Nobody should be offended when broadcasters and other rightsholders defend their products from piracy. When IPTV providers, resellers and everyone else in the supply chain get arrested and, horror of horrors, find themselves being privately prosecuted, that is literally the worst thing that can possibly happen.
People who consume pirated content have their own balancing act to consider. It’s not difficult to imagine that someone, somewhere, has decided that scare tactics amplified through the media – no, more than that, completely reliant on the media – is a great way tip the balance in the right direction.
Bottom Line: Do Scared People Pirate Less?
It’s difficult to say whether fear has ever played a part in reducing piracy, but one thing is certain: nobody ever scared anyone into being a loyal customer; the effect is temporary at best, counterproductive and completely ineffective at worst.
A new study reveals that men (also a focus of BeStreamWise in respect of live sports) are not only primed to immediately reject negative outside messaging, but their response significantly exacerbates the same problem threat messaging aims to reduce.
The study, Psychological Reactance to Anti-Piracy Messages Explained by Gender and Attitudes, was published last month. According to its authors, it “uses evolutionary psychology as a theoretical framework to examine whether messages based on real-world anti-piracy campaigns cause reactance and whether this effect is explained by gender and pre-existing attitudes.”
Threats Could Make Matters Worse
In summary, the researchers exposed adult participants to the messaging contained in three previous, real-life anti-piracy campaigns.
The first, Get It Right (From a Genuine Site), carried prosocial messaging, while Crimestoppers (CrimeStoppers-uk.org) and Graduated Response (French Three-Strikes scheme) provided the threatening messaging. A control group received no anti-piracy messaging at all.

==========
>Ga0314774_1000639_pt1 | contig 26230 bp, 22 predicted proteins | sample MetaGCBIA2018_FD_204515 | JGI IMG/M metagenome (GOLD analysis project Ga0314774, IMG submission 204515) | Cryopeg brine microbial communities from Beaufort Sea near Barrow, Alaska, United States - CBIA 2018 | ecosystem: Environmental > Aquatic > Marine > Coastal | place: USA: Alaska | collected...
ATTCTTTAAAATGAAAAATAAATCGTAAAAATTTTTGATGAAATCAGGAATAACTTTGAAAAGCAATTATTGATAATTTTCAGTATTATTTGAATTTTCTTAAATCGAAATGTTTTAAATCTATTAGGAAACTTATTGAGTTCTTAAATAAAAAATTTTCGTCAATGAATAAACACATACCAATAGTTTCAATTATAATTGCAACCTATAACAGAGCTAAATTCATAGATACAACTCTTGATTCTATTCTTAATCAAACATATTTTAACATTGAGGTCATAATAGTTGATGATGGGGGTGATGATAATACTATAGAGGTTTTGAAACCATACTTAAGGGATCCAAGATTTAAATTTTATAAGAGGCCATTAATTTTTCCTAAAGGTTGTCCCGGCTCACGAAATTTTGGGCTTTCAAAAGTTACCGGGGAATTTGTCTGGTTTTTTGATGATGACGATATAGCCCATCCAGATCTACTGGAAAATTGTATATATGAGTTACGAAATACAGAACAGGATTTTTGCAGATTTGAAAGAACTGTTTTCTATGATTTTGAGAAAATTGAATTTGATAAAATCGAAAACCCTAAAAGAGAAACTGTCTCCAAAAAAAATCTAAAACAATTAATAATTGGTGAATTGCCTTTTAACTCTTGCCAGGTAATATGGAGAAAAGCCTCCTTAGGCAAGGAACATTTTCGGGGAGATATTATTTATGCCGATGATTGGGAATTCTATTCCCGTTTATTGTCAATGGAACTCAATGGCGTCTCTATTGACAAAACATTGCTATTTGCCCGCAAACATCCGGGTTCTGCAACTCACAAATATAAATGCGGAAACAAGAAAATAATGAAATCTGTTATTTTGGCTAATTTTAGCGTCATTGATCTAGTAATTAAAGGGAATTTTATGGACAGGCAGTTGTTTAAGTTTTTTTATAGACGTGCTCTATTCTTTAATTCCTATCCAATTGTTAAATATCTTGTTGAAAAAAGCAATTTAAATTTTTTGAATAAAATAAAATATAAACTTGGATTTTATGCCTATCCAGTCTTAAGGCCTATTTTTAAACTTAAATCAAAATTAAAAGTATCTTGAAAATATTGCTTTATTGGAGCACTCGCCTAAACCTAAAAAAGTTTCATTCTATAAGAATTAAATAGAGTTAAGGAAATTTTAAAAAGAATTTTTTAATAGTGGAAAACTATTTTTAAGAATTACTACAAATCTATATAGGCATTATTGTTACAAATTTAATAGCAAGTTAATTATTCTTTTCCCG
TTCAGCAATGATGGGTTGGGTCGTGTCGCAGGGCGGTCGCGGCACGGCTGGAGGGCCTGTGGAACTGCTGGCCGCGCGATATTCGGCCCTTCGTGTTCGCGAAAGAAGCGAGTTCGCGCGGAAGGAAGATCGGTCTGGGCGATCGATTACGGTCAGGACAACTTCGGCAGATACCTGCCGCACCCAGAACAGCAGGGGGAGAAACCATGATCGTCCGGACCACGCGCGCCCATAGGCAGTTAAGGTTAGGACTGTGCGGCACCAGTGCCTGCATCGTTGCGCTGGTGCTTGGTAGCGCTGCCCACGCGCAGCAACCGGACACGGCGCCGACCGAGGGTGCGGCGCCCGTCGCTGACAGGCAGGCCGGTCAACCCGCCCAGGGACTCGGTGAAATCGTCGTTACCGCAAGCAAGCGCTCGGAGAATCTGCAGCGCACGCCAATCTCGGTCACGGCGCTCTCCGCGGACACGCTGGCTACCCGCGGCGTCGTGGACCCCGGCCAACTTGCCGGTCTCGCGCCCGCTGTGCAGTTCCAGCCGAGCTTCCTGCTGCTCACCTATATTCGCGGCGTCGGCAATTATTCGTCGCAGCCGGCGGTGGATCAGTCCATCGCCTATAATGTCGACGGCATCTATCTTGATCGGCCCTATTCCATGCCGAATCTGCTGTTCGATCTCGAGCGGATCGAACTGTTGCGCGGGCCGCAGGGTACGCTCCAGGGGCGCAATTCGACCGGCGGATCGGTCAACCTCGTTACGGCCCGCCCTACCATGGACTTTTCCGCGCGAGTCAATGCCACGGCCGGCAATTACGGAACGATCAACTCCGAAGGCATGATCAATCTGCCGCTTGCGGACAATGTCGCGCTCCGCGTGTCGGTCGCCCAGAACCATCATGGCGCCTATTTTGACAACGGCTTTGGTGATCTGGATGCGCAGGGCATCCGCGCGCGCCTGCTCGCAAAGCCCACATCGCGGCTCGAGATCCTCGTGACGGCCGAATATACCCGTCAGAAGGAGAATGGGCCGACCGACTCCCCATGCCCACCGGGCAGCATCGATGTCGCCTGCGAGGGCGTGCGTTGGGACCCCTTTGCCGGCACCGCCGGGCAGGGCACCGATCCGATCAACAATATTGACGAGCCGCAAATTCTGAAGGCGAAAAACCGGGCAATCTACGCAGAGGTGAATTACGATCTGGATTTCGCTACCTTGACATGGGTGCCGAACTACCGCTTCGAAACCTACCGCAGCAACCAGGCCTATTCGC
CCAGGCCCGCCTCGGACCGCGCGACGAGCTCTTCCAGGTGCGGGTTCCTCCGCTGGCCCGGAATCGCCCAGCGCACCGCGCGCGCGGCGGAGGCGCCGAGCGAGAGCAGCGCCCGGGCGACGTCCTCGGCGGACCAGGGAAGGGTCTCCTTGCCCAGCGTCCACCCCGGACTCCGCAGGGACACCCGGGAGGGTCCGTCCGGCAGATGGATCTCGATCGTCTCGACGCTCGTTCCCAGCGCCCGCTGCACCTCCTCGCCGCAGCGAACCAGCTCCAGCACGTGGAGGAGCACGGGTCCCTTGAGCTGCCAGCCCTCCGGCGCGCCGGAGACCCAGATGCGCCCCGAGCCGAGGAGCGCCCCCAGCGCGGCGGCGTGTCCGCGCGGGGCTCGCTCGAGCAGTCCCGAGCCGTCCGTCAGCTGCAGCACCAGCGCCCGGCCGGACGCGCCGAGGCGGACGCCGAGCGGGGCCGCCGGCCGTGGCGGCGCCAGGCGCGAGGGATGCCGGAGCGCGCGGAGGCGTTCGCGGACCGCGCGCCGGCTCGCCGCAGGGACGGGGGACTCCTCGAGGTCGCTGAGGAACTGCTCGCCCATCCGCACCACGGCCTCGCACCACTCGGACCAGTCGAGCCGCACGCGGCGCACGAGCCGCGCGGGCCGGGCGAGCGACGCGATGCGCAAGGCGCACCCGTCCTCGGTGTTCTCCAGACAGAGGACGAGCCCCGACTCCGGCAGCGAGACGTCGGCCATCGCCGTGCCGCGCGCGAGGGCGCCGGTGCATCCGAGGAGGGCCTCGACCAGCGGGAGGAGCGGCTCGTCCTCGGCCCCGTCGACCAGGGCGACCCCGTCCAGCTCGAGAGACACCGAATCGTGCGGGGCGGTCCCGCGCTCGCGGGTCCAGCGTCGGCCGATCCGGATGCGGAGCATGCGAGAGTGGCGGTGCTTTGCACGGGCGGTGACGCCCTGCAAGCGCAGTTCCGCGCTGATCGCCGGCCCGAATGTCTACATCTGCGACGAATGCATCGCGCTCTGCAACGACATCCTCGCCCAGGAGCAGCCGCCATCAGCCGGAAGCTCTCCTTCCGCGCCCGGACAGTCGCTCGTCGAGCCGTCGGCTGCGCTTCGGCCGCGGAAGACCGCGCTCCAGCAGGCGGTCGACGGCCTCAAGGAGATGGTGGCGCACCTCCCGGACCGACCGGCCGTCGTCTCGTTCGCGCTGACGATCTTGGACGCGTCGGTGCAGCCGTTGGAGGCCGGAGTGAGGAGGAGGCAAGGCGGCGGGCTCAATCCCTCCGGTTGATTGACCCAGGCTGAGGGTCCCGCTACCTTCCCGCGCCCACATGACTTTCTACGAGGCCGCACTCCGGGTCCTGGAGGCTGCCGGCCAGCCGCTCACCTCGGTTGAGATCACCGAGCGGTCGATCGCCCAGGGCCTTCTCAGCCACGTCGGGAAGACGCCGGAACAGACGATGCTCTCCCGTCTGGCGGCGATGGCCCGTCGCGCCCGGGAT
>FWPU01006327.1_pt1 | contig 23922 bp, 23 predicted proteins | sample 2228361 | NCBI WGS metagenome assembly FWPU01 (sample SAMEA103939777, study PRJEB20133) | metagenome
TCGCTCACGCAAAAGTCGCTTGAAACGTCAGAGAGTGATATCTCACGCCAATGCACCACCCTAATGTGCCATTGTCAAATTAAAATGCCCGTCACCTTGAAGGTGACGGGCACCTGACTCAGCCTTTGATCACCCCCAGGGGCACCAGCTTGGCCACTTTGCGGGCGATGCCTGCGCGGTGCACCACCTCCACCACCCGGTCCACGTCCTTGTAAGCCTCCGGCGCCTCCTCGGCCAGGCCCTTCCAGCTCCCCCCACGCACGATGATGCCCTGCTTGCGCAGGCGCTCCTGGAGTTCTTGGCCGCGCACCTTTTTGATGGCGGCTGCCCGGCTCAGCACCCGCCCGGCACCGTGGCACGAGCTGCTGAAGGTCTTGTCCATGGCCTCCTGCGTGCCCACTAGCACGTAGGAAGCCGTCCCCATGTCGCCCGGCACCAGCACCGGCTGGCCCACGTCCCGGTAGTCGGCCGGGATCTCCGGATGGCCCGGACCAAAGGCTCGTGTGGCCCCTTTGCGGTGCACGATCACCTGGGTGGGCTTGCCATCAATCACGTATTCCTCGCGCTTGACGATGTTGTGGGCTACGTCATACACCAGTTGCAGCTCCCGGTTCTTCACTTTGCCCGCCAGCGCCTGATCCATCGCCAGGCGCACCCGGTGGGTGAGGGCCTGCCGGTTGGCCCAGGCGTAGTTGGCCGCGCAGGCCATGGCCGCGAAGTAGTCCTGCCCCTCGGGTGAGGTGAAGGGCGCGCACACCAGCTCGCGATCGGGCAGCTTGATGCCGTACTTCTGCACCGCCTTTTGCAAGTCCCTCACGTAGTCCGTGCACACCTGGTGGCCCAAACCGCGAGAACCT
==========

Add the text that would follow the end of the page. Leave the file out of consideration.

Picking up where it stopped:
“The results indicate that the prosocial message has no significant effect, neither causing reactance nor influencing a decrease in piracy for either gender or attitude group,” the researchers write.
“The threatening messages, in particular Crimestoppers which emphasizes the risk of computer viruses, had a polarizing effect on the group with favorable attitudes towards piracy. Men with favorable attitudes towards piracy reported an increase, and women with favorable attitudes towards piracy reported a decrease in piracy intentions.”
“The results support our evolutionary theoretical proposition that reactance to messages is adaptive, with men being more sensitive to threats to freedom by external forces than women.”
The chart above shows that females with favorable attitudes towards piracy responded positively to threats. However, men with the same favorable attitudes towards piracy responded to all types of anti-piracy messaging with a significant increase in their motivation to pirate.
Most pronounced is the 30%+ increase in the ‘Crimestoppers Group’ which may have implications* for the current BeStreamWise campaign. If nothing else, they share almost identical messaging.
Crimestoppers (Threatening Message 2)
The communication was delivered by crime reduction charity Crimestoppers (crimestoppers-uk.org) and funded by film industry trade body BASE (British Association of Screen Entertainment). The campaign focused on the individual’s risk of computer viruses, identity fraud, money/data theft and hacking, using precise numbers of cases reported to legitimize their claims.
After four decades of anti-piracy campaigns that have failed to scare pirates into compliance, and 15 years of ISP blocking measures that have mostly failed to render pirate services non-functional, a solution to the problem seems more elusive than evere.
Since no anti-piracy companies believe their market is on the brink of collapse, confidence must be high that the same strategies that have always fueled the market will long continue to do so. That might be the clearest signal yet that something needs to change.
Whitman, K., Murad, Z. & Cox, J. Psychological Reactance to Anti-Piracy Messages explained by Gender and Attitudes. J Bus Ethics (2024). https://doi.org/10.1007/s10551-023-05597-5
Summary available here
*BASE is a member of the BeStreamWise campaign.